Then there's such things as his literal interpretation of the term "electron spin", which leads to a very firm attachment of my palm to my face. I've only looked at the page shortly, but that's already been enough for me and there is so much wrong it that for anyone to correct it, it would probably take hours, if not days, a lot of patience, and someone to calm you down from time to time.

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There's nothing wrong with a literal interpretation of electron spin, so long as you don't think the electron has constituent parts. Regarding the waves, this is a mistake, but he is working in Bohr/DeBroglie model where the waves are following the classical trajectories, and he wants to continue on this path, without transitioning to full quantum mechanics. This is wrong, but you need to explain why, not just from the fact that it contradicts everything you've ever learned (which it does). –  Ron Maimon Oct 22 '12 at 0:39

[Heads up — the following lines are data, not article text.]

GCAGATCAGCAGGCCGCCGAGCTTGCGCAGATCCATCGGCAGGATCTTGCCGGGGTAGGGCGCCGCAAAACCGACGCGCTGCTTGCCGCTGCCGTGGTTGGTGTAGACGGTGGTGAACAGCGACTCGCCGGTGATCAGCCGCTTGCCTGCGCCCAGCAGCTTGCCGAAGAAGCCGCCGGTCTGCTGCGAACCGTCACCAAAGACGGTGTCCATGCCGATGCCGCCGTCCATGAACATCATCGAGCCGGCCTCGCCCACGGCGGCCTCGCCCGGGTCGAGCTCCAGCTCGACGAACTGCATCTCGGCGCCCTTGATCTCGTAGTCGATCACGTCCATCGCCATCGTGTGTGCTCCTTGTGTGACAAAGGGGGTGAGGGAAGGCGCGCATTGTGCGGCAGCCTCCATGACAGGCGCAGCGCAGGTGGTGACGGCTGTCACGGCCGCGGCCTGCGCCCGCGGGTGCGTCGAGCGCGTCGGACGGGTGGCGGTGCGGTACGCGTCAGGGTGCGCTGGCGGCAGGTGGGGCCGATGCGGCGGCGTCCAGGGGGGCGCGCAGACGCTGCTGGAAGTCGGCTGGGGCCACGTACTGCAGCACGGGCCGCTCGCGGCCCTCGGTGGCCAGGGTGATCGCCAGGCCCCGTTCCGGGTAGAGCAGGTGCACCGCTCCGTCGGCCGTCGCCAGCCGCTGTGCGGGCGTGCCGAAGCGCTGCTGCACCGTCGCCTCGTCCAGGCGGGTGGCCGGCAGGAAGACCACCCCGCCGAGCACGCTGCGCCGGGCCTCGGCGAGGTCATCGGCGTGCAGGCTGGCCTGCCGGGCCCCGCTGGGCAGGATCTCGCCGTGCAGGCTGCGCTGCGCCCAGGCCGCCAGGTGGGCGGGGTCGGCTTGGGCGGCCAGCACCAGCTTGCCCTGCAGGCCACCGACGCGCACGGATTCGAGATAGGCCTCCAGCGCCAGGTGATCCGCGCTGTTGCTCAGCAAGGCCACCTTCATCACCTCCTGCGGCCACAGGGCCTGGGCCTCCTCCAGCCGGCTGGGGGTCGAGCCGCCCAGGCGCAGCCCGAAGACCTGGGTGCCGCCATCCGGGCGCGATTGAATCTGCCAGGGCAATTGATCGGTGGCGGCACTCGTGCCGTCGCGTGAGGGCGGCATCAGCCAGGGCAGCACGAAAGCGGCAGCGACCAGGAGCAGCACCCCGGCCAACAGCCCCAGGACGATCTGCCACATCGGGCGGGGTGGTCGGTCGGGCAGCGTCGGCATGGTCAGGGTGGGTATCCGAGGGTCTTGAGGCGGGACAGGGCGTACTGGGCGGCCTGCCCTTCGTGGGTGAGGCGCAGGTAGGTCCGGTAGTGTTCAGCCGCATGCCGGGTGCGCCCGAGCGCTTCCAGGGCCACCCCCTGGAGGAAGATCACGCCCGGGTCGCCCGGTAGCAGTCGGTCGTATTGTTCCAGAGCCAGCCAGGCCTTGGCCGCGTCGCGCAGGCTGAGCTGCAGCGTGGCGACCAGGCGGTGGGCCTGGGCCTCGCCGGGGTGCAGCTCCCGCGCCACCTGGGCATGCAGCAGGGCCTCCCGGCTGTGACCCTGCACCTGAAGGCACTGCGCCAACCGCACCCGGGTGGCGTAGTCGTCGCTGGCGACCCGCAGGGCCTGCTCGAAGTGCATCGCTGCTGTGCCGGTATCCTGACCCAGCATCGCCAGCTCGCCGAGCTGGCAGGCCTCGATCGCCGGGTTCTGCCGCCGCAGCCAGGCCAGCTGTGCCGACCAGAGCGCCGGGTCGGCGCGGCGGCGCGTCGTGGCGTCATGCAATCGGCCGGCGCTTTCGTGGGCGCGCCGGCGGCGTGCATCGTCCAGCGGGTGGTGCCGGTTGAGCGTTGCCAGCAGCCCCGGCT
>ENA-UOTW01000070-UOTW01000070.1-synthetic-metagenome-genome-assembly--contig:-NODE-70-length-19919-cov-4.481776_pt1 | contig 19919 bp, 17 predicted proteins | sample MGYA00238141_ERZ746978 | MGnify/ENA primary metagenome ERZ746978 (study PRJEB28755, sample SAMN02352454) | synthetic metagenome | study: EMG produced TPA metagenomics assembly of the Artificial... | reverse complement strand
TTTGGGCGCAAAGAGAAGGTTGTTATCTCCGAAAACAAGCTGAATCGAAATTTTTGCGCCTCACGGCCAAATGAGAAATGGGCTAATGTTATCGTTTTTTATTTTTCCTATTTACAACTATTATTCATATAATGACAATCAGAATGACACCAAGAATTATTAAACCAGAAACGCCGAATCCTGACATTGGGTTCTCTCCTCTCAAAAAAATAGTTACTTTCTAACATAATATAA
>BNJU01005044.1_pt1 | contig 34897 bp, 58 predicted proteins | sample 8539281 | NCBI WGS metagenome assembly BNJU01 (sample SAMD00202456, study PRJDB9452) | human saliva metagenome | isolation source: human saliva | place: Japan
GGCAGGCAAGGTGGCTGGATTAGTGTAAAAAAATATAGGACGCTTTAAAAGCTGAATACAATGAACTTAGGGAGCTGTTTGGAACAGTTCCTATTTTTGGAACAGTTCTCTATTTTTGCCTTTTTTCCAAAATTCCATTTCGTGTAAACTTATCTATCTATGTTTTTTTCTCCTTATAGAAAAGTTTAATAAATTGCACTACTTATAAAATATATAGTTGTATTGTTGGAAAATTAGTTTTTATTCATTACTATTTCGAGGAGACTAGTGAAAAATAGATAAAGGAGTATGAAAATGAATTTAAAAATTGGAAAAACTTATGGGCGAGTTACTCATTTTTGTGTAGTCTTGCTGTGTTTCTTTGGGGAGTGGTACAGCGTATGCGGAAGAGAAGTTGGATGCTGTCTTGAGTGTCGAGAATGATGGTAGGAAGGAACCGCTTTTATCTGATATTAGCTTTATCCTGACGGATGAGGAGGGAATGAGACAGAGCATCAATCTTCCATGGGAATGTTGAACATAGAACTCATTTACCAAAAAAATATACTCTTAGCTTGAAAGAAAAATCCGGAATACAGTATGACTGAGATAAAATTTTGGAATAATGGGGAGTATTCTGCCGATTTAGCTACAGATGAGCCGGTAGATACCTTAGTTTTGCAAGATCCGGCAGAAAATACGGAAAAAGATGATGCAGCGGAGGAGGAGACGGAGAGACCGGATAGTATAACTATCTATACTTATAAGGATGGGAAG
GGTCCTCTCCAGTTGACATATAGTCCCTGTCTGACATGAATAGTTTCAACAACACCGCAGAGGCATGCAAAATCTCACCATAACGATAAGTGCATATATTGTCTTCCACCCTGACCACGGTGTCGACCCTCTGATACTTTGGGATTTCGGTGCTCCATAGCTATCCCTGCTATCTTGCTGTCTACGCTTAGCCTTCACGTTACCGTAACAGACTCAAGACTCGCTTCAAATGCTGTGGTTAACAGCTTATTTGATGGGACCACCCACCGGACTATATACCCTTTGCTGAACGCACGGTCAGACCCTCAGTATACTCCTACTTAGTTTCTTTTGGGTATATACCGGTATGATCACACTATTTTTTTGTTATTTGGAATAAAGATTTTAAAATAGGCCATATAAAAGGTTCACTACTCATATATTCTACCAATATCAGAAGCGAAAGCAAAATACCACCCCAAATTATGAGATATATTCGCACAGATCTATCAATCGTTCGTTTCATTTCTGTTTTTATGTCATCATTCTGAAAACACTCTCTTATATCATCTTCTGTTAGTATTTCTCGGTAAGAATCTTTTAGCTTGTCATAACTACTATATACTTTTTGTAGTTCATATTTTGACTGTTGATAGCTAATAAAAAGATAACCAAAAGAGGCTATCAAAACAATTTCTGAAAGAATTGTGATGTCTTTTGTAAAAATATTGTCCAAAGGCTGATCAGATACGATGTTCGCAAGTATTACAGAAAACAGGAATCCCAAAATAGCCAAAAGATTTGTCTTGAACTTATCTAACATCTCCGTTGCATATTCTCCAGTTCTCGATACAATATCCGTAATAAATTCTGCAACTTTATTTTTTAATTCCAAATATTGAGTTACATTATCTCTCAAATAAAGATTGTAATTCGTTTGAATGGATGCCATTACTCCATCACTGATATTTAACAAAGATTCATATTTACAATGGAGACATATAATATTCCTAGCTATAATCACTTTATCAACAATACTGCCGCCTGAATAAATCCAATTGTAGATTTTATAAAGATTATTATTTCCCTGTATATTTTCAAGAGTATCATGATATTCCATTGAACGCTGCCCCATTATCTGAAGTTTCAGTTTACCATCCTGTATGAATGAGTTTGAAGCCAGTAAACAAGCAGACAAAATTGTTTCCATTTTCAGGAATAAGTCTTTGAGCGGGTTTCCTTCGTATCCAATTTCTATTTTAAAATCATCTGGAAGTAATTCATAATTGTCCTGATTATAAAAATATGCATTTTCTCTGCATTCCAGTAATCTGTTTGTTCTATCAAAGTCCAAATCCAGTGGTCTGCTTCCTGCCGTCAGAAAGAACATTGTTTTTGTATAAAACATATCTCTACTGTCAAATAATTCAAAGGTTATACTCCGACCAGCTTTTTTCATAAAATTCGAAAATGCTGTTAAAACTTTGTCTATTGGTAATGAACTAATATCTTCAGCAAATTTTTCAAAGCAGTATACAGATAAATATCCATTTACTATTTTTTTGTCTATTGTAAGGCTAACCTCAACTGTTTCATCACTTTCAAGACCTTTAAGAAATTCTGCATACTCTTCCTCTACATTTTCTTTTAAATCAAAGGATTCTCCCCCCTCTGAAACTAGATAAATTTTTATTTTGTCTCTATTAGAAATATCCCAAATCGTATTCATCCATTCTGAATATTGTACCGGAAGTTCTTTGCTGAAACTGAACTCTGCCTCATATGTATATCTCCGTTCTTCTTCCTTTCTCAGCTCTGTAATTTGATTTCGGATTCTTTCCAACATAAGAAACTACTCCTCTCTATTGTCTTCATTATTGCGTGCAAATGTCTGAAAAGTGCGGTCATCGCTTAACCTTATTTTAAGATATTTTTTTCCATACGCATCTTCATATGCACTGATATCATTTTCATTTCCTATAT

Well, the page nicely shows what happens if one interprets the electron spin literally: Things are just bound to go haywire. Also, the best explanation for why one cannot go without the wave character is in my opinion right there in the "circulating particle" problem. The author of the page does at some point mumble something about de Broglie waves and that they lead to stable states in the Bohr-Sommerfeld model, but he completely fails to consequently follow this path -- and furthermore doesn't realize this is the exact thing for which he wants to discredit the quantum mechanical picture. –  Antimon Oct 22 '12 at 8:01
    
You should interpret the spin literally, nothing goes haywire, that is not the problem on the page. The author wants deBroglie waves, he just wants them to live on real space, not in the space of all possible worlds. This is the main problme, and it's not as stupid as you are making it out to be, it's still wrong though. –  Ron Maimon Oct 22 '12 at 13:09